Bercow to go without peerage; unfair on Bercow but an unfair system – Liberal Article
John Bercow, the former speaker, said he was ‘sorry’ when it was announced this week that he would not receive his peerage. While unfortunate and an obvious backhanded decision towards him by the PM, the convention that former MPs simply walk into the House of Lords is wrong and outdated.
In recent years, we are seeing a growing trend in former MPs who lost their constituency moving to the Lords. This revolving door treatment is troubling. In the US, you become a lobbyist; in the UK you become a Lord.
On a larger scale, former MPs moving to the Lords is not the biggest injustice. For example, there are still 26 bishops who are in the House of Lords. At least MPs were formally elected.
However, I still think it wrong that becoming a Lord is so easy for MPs. Why are we continuing to hand out positions to an already clogged house? While there were plans to reduce the Lords to 600, there are still 780 sitting members. Even the Lord’s speaker has regularly addressed this issue.
But don’t think Johnson has decided to fix the problem. This was obviously an attempt to undermine Bercow. The PM already received criticism this year for making ‘Nicky Morgan and Zac Goldsmith [peers so they could] continue serv[ing] as Culture Secretary and Environment minister respectively.’
While in coming days we will discuss what needs to happen to change the Lords, I want to focus on Bercow today. There seems to be a lot of debate around the man. Is he as bad or as good as is said? Obviously, the House of Lords needs reform. I am happy that Bercow will not be another MP simply walking into the Lords. Yet, it does seem unfair that this starts with him.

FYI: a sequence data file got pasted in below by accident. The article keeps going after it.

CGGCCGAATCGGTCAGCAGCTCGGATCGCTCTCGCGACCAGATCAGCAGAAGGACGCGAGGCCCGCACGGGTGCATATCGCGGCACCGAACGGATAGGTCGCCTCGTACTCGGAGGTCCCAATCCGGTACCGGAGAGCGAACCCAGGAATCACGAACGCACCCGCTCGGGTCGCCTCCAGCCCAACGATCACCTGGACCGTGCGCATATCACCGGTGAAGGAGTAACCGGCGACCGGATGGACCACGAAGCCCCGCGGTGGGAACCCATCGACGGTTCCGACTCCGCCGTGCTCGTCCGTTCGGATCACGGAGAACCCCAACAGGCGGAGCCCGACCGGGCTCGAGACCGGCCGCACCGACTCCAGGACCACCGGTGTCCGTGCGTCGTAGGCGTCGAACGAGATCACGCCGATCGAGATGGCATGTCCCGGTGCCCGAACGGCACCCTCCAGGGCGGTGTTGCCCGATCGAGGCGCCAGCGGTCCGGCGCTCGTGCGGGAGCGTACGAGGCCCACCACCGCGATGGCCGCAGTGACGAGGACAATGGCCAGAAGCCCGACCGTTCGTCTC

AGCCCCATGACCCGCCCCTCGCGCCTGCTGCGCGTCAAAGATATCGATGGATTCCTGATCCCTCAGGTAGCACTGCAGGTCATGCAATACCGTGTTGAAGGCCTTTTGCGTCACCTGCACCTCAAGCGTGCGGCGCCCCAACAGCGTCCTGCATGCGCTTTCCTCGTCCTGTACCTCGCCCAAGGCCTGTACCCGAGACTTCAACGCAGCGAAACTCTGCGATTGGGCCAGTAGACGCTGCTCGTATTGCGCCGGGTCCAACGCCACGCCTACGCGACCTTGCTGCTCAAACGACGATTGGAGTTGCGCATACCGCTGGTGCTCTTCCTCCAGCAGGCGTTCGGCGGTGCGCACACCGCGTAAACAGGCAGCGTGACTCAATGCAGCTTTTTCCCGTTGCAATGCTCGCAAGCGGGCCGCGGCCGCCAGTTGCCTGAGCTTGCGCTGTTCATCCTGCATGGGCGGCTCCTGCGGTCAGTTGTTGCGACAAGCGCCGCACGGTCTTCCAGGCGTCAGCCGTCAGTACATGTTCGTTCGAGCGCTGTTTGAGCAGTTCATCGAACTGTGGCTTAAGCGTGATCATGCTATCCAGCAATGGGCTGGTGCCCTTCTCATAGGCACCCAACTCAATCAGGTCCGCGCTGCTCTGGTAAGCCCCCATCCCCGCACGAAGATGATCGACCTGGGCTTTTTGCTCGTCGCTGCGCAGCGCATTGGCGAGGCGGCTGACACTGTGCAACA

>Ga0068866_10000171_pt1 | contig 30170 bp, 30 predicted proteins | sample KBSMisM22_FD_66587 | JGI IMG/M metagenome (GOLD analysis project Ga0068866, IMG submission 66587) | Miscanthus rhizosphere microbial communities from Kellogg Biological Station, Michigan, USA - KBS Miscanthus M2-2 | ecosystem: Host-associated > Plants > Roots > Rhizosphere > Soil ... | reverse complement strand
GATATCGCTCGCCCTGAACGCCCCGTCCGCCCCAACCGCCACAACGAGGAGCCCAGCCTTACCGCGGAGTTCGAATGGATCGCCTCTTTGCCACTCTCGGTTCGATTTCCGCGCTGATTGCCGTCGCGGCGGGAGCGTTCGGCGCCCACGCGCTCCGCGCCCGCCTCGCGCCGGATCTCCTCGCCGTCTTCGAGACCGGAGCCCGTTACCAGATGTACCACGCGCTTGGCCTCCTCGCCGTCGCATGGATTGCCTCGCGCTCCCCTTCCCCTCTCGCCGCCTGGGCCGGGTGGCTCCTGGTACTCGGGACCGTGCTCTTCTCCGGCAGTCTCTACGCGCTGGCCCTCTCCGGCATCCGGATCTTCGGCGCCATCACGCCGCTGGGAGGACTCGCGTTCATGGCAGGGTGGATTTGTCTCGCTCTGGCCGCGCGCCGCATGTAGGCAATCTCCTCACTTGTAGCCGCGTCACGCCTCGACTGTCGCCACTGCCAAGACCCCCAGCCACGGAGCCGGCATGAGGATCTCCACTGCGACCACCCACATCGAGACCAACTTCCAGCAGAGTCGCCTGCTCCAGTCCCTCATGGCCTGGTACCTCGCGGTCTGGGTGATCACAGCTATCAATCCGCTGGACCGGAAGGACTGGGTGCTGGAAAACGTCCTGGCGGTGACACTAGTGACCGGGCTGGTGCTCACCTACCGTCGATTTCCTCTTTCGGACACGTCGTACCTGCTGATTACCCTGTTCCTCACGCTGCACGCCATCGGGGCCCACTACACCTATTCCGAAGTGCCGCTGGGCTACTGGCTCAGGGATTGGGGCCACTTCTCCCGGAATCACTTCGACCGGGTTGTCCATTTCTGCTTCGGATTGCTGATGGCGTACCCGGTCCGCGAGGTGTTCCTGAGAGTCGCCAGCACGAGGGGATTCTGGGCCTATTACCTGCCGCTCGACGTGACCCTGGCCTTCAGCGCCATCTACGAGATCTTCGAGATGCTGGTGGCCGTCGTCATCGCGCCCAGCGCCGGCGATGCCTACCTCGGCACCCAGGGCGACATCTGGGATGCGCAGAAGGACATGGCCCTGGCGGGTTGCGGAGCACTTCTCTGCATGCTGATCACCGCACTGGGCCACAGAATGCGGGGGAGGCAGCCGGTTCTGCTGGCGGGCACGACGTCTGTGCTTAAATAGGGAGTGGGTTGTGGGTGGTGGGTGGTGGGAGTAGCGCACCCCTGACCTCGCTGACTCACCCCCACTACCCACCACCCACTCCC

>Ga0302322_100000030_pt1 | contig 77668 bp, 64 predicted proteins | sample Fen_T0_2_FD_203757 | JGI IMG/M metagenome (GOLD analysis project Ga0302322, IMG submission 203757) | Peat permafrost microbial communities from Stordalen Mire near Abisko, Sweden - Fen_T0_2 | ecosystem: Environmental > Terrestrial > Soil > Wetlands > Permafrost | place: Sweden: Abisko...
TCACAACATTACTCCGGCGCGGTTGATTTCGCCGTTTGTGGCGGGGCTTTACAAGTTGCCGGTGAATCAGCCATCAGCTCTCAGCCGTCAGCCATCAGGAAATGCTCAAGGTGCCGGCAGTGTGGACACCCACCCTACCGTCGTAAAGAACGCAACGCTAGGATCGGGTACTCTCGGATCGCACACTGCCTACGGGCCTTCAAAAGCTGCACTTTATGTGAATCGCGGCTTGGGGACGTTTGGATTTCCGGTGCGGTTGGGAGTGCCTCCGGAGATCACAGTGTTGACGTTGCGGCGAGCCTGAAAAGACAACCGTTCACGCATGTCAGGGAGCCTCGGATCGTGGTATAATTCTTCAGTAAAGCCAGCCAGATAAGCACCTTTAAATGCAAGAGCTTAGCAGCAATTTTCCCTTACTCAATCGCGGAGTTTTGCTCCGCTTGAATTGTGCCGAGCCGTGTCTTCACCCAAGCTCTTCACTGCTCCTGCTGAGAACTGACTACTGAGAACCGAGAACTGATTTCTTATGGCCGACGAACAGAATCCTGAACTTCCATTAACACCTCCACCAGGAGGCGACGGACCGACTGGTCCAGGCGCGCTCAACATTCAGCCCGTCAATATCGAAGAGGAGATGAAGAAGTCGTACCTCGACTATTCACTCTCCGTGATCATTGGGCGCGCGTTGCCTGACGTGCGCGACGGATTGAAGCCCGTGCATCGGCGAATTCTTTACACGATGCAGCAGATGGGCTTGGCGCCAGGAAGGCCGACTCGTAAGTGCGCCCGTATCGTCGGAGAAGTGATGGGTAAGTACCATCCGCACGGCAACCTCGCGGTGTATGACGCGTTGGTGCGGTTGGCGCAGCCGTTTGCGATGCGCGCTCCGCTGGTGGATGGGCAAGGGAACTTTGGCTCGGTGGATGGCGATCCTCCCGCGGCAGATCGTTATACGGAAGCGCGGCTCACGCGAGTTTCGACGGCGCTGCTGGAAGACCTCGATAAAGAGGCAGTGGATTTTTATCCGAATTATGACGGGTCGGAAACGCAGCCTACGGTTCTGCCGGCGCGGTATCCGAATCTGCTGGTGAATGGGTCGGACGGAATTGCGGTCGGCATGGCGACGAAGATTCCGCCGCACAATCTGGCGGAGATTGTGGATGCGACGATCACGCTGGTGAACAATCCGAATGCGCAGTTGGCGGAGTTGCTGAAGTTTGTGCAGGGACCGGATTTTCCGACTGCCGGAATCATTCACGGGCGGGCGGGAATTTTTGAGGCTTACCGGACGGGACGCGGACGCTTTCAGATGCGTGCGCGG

Firstly, he is an Arsenal fan. As a fellow Arsenal fan, my criticism can only go so far, especially after the fantastic interview on Arsenal Fan TV.
That doesn’t mean I can’t note some flaws. Accusations around him bullying staff is worrying. Those claims are problematic for a political world attempting to change its ‘Malcolm Tucker’ image.
But to call him ‘the most biased speaker ever’ is, well, a bit harsh. I think announcing that he voted ‘remain’ didn’t help his position. I also suspect he thrives by annoying the Brexiters. During Bercow’s time, the Conservatives held the tiniest minority. Therefore, for Bercow to make a difference was easy; just ask the European Research Group. I shall also point out that the European Research Group are just an anti-EU conservative caucus. They are not a proper ‘research group’.
That is perhaps why Brexiters put unfair blame at Bercow’s feet; he could easily affect parliamentary decisions. But the reason for Brexit deals failing to be passed his fault, it was due to MPs rightly voicing their opinions and blocking the bill. Bercow simply gave MPs the platform to do this. Parliament was owned by Remainers, not the government. At the time, giving them power was completely reasonable, even if he did take advantage of the situation.
So, does Bercow deserve peerage? Well, he has been one of the most popular speakers in parliament’s history, admired nationally and internationally. As mentioned at the start, I do think MPs becoming Lords should stop. It is just a shame it started with Bercow, and not with other less worthy candidates.
Written by Liberal writer, Max Anderson
Point of Information
A wise move from the Government – a Conservative response